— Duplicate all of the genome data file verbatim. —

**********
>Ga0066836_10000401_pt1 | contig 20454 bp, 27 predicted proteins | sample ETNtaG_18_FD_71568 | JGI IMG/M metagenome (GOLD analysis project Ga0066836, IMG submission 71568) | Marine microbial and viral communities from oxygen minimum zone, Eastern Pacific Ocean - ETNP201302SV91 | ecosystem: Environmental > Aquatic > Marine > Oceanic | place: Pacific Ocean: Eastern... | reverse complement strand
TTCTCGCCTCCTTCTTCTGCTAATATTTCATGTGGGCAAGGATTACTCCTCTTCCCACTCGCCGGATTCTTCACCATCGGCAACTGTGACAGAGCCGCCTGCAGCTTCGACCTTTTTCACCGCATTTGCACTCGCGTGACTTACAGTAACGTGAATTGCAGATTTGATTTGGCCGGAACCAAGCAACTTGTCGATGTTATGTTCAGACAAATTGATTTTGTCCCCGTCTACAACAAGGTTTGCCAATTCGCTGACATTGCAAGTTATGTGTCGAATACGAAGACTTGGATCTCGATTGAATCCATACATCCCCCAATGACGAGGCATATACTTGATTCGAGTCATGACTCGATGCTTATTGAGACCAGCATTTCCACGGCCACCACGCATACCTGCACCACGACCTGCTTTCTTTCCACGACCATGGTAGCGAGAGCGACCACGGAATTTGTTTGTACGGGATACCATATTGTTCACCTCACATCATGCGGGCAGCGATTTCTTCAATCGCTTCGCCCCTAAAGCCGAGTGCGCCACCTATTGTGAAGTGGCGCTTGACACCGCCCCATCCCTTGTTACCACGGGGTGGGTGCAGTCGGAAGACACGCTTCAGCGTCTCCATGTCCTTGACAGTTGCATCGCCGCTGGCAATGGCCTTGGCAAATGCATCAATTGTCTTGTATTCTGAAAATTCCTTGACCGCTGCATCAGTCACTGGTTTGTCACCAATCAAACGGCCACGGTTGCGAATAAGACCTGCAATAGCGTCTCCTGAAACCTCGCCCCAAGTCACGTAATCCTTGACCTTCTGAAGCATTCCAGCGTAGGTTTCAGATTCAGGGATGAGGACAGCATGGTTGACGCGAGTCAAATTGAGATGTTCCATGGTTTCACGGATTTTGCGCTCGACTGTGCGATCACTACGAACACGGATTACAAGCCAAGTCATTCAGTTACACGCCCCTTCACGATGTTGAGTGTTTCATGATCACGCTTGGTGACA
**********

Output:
>Ga0066836_10000401_pt1 | contig 20454 bp, 27 predicted proteins | sample ETNtaG_18_FD_71568 | JGI IMG/M metagenome (GOLD analysis project Ga0066836, IMG submission 71568) | Marine microbial and viral communities from oxygen minimum zone, Eastern Pacific Ocean - ETNP201302SV91 | ecosystem: Environmental > Aquatic > Marine > Oceanic | place: Pacific Ocean: Eastern... | reverse complement strand
TTCTCGCCTCCTTCTTCTGCTAATATTTCATGTGGGCAAGGATTACTCCTCTTCCCACTCGCCGGATTCTTCACCATCGGCAACTGTGACAGAGCCGCCTGCAGCTTCGACCTTTTTCACCGCATTTGCACTCGCGTGACTTACAGTAACGTGAATTGCAGATTTGATTTGGCCGGAACCAAGCAACTTGTCGATGTTATGTTCAGACAAATTGATTTTGTCCCCGTCTACAACAAGGTTTGCCAATTCGCTGACATTGCAAGTTATGTGTCGAATACGAAGACTTGGATCTCGATTGAATCCATACATCCCCCAATGACGAGGCATATACTTGATTCGAGTCATGACTCGATGCTTATTGAGACCAGCATTTCCACGGCCACCACGCATACCTGCACCACGACCTGCTTTCTTTCCACGACCATGGTAGCGAGAGCGACCACGGAATTTGTTTGTACGGGATACCATATTGTTCACCTCACATCATGCGGGCAGCGATTTCTTCAATCGCTTCGCCCCTAAAGCCGAGTGCGCCACCTATTGTGAAGTGGCGCTTGACACCGCCCCATCCCTTGTTACCACGGGGTGGGTGCAGTCGGAAGACACGCTTCAGCGTCTCCATGTCCTTGACAGTTGCATCGCCGCTGGCAATGGCCTTGGCAAATGCATCAATTGTCTTGTATTCTGAAAATTCCTTGACCGCTGCATCAGTCACTGGTTTGTCACCAATCAAACGGCCACGGTTGCGAATAAGACCTGCAATAGCGTCTCCTGAAACCTCGCCCCAAGTCACGTAATCCTTGACCTTCTGAAGCATTCCAGCGTAGGTTTCAGATTCAGGGATGAGGACAGCATGGTTGACGCGAGTCAAATTGAGATGTTCCATGGTTTCACGGATTTTGCGCTCGACTGTGCGATCACTACGAACACGGATTACAAGCCAAGTCATTCAGTTACACGCCCCTTCACGATGTTGAGTGTTTCATGATCACGCTTGGTGACA